Yoga Week Two: When Yoga is Only Part of the Big Picture

Sunwash, Doriane Raiman

“Take the antibiotics and get some rest,” the young intern told me.

“Take it easy,” said the couple of friends who checked in on me every day.

“No worries. Take care and see you next week,” my yoga instructor emailed.

I was looking for permission to go to my second yoga class all week. Surely someone would tell me all of that breathing and stretching would be good for me. But despite my quiet pleas for approval, the answer was apparently “no.”

Or “YOU SHOULD BE RESTING,” as my friend Mary Anne reminded me several times a day.

Going into this experience of yoga, I expected one of the lessons to be “listen to your body.” I just did not expect the lesson to mean “listen to your body when it tosses you on your ass for a week with strep throat and a roaring fever.”

This listening to my body concept is fairly new for me — about five years new. Before that, my body was only that thing connected to my busy-brain that needed things like food and sleep and a chiropractor. I existed, as far as I knew, in my head — where I worked and wrote and thought and dreamed.

I did not exist in that place where I danced and walked and ran and jumped, because, for the most part, I never danced or walked and ran or jumped. It just wasn’t in my nature. My nature, I thought, was to be a writer, a poet, an artist of some stationary sort. Movement — especially of the physical activity exercise kind — was an afterthought, something I had to do if I had time to do later, when I wasn’t working, writing, thinking, dreaming.

That all changed in 2006, when some health issues caused me to look long and hard at my diet, my lifestyle, and my movement habits — or lack thereof. The body, it turns out, likes to move. Movement can unkink those muscles and sore spots. It helps bones get stronger. Movement pushes toxins out of the body and helps maintain a healthy weight. Even a busy-brain likes when the body moves — it quiets down, recharges, refocuses.

I know all of that now — now that I go the gym often, enjoy two-mile walks, and wander in the woods for hours.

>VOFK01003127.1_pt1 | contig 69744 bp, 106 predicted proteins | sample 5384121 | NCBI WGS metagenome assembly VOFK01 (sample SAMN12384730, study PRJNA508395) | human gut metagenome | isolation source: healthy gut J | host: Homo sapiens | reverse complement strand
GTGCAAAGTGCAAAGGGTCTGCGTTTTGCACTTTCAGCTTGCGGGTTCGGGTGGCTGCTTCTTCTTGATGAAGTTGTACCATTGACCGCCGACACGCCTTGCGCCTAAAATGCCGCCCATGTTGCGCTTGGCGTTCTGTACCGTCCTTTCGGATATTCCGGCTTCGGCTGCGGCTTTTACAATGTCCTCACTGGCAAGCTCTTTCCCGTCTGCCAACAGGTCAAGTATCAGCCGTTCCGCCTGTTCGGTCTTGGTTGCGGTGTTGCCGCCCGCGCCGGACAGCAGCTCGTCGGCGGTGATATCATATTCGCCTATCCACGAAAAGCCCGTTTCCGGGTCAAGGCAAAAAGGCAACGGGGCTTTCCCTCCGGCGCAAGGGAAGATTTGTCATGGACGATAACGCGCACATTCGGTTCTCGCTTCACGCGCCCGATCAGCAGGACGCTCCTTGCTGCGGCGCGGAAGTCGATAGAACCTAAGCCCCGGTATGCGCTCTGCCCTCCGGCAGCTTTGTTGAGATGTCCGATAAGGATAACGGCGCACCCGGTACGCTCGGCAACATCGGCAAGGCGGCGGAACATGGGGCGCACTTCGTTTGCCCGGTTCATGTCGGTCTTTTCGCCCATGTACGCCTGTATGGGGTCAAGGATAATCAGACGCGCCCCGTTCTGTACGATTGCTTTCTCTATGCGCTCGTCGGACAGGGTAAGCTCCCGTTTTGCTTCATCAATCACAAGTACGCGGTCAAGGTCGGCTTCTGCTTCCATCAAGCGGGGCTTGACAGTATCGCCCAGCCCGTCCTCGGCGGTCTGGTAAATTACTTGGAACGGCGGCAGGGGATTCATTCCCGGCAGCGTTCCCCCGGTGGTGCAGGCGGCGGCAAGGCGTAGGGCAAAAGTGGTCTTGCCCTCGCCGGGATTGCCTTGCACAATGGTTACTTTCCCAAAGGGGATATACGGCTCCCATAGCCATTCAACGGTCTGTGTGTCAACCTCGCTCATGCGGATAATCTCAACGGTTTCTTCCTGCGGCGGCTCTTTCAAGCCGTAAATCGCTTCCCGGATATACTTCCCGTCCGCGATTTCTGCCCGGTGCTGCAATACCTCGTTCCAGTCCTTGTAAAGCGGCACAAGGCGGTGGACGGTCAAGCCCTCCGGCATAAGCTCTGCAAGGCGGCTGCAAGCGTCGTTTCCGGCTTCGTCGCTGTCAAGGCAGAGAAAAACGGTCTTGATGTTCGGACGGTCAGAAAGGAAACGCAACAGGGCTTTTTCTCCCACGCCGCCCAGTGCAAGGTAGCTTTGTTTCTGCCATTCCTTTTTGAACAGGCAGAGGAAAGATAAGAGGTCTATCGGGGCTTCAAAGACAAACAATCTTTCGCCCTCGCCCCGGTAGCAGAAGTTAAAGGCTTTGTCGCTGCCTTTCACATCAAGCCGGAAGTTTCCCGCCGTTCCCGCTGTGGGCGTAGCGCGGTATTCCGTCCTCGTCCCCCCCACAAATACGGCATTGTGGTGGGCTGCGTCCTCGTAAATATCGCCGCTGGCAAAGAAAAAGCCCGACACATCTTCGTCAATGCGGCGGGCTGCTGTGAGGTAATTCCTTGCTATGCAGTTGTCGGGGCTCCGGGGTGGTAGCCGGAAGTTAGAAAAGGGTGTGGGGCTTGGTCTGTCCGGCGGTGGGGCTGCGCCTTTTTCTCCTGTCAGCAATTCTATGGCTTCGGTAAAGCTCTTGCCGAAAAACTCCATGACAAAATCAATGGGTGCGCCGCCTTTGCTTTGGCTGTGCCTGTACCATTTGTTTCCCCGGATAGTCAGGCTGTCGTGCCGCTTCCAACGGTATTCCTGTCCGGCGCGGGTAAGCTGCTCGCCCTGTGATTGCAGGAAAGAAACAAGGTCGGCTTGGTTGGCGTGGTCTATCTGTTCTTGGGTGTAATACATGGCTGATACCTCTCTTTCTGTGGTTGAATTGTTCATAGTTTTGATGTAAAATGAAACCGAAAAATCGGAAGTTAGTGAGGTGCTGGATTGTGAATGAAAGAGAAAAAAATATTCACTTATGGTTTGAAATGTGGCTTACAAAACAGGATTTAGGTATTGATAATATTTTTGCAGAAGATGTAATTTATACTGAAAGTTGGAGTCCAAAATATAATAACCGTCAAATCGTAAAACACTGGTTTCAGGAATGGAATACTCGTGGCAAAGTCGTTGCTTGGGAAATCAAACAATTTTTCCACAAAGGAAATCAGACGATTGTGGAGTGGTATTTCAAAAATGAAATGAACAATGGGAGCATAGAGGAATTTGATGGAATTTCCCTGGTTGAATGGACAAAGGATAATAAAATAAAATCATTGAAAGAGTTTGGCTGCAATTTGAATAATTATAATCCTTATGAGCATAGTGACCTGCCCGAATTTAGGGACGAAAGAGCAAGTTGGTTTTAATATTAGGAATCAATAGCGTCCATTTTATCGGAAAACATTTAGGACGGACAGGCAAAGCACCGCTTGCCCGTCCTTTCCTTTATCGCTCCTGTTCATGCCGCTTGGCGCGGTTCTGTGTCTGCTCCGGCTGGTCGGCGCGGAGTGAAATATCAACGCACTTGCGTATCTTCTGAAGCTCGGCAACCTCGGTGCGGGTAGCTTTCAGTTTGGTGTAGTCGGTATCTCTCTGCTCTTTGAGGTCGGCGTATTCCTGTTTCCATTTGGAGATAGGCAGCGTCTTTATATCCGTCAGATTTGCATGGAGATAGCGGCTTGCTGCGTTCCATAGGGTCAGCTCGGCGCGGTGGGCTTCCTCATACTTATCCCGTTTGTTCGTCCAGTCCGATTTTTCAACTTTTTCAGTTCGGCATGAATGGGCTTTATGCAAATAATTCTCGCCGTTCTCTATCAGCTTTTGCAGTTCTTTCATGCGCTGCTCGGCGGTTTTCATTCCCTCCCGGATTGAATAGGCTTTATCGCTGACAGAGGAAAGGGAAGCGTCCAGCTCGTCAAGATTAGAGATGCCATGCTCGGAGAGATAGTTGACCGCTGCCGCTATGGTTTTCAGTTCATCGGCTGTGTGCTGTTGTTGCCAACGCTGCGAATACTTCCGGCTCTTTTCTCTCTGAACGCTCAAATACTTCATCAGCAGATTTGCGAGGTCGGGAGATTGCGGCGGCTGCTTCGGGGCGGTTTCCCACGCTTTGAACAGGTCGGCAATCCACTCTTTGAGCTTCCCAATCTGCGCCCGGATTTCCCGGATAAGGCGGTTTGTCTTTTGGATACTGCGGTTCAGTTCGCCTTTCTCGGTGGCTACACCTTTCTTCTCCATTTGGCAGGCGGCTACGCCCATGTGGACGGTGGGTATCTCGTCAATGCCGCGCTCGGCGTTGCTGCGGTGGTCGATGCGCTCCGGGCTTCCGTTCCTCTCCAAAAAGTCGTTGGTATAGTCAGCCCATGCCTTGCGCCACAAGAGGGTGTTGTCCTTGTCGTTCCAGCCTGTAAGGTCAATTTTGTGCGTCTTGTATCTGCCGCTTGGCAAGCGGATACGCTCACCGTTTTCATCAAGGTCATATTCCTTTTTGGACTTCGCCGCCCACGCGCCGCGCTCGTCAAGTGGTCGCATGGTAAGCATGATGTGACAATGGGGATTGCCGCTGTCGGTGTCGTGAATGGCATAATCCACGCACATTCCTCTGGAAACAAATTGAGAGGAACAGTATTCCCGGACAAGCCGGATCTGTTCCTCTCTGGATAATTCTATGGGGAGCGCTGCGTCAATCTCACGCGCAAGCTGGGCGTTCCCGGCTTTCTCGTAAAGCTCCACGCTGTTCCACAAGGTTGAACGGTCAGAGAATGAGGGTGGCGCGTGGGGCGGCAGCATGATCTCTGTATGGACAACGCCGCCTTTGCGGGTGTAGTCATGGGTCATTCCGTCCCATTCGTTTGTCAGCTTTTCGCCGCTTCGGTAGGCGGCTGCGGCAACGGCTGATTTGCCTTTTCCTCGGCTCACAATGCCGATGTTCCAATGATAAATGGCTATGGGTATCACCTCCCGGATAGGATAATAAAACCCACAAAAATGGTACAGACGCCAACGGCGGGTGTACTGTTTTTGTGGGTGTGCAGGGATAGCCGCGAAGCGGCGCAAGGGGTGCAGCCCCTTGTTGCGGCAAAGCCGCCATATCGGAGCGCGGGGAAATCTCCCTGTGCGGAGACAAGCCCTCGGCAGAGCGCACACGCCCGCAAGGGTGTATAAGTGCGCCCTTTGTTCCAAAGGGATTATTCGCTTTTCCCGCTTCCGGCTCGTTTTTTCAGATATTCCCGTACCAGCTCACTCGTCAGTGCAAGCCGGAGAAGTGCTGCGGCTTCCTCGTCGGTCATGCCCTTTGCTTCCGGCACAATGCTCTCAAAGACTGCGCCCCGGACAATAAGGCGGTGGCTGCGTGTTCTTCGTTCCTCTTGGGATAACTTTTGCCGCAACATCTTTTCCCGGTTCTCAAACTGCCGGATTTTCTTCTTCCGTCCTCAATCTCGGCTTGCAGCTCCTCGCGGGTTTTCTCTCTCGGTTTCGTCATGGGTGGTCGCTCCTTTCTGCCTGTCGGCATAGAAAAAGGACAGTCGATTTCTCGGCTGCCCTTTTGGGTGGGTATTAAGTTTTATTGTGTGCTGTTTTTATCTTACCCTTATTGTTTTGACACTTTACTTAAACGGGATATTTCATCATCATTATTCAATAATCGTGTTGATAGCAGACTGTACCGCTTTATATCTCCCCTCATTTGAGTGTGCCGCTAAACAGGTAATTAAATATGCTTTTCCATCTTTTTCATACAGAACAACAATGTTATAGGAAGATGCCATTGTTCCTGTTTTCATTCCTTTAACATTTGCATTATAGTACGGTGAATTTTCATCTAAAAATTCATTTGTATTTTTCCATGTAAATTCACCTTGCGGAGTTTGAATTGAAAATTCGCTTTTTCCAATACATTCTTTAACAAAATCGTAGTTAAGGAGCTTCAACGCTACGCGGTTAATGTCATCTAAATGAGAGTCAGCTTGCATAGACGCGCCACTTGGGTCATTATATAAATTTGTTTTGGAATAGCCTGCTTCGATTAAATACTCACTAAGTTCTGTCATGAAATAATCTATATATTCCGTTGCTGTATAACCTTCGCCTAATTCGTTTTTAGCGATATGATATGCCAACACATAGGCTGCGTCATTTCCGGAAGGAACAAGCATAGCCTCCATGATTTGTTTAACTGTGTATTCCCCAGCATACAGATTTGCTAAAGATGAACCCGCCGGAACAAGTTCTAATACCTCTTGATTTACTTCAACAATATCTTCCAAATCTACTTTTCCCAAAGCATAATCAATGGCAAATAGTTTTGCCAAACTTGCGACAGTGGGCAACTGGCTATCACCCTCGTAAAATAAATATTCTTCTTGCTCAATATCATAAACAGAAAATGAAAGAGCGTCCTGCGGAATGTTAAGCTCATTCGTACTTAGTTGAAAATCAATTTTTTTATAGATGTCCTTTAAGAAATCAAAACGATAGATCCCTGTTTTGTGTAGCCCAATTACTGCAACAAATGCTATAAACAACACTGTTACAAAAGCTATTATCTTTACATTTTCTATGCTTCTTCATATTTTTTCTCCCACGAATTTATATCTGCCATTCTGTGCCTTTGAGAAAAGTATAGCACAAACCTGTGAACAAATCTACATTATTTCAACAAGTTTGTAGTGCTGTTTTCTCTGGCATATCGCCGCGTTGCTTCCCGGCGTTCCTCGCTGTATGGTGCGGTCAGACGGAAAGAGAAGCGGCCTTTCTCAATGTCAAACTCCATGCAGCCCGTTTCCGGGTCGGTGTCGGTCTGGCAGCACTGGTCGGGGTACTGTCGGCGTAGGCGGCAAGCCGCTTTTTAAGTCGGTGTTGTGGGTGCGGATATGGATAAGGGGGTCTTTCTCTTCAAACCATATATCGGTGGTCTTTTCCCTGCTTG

“But why would my body give me strep throat?” I kept wondering.

And then I was emailing a friend about some things. You know, those things you fester on sometimes? Those thoughts that go round and round in your head, and those same words that keep coming out of your mouth over and over again?

“Delete. Delete. Delete,” I typed. “Nevermind, I’m so sick of talking about this.”

“Literally,” she responded. “Your sweet little body has always been very good at manifesting these things for you.”

Indeed it has.

So, in Yoga Week Two, it turns out yoga is only part of the big picture of being healthy. This week, it’s about letting go, and listening to my body, and allowing things to REST.

• • •

Photo: Sunwash ©2011 Doriane Raiman, reprinted with permission (thank you!). For more fascinating images, please visit: or

Yoga Week One: It Will Come
Yoga Week Two: When Yoga is Only Part of the Big Picture
Yoga Week Three: Applying Stillness
Yoga Week Four: Still There is Joy
Yoga Week Five: Loving Kindness
Yoga Week Six: In Your Bones

4 thoughts on “Yoga Week Two: When Yoga is Only Part of the Big Picture

Add yours

  1. I like slogans a lot.
    They’re simple (if not simple-minded, but it works for me).
    Easy to remember at the time you need them.
    Good focus points.
    So here’s my slogan-gift for you today:

    Easy does it.

    Hot tea. Chicken soup. Yogurt. LOTS of naps.

    Easy does it.

  2. I wish I had a nickel for every time someone told me I needed to rest. Four years ago, I started listening and my life has been a lot better for it. Your body really does know what its talking about! When I learned to stop fighting it and pushing it do more than anyone should, my body started to love me back with a lot more energy. :-)

    Keep resting and feel better soon!

    1. I hear you! A friend of mine talks often about keeping the Sabbath – and I try so hard to set aside at least one day for rest. It’s difficult – especially when I find so much pleasure in my work and writing. But – as I’m sure you know – there is also pleasure in resting! THAT I’m learning first-hand this week!

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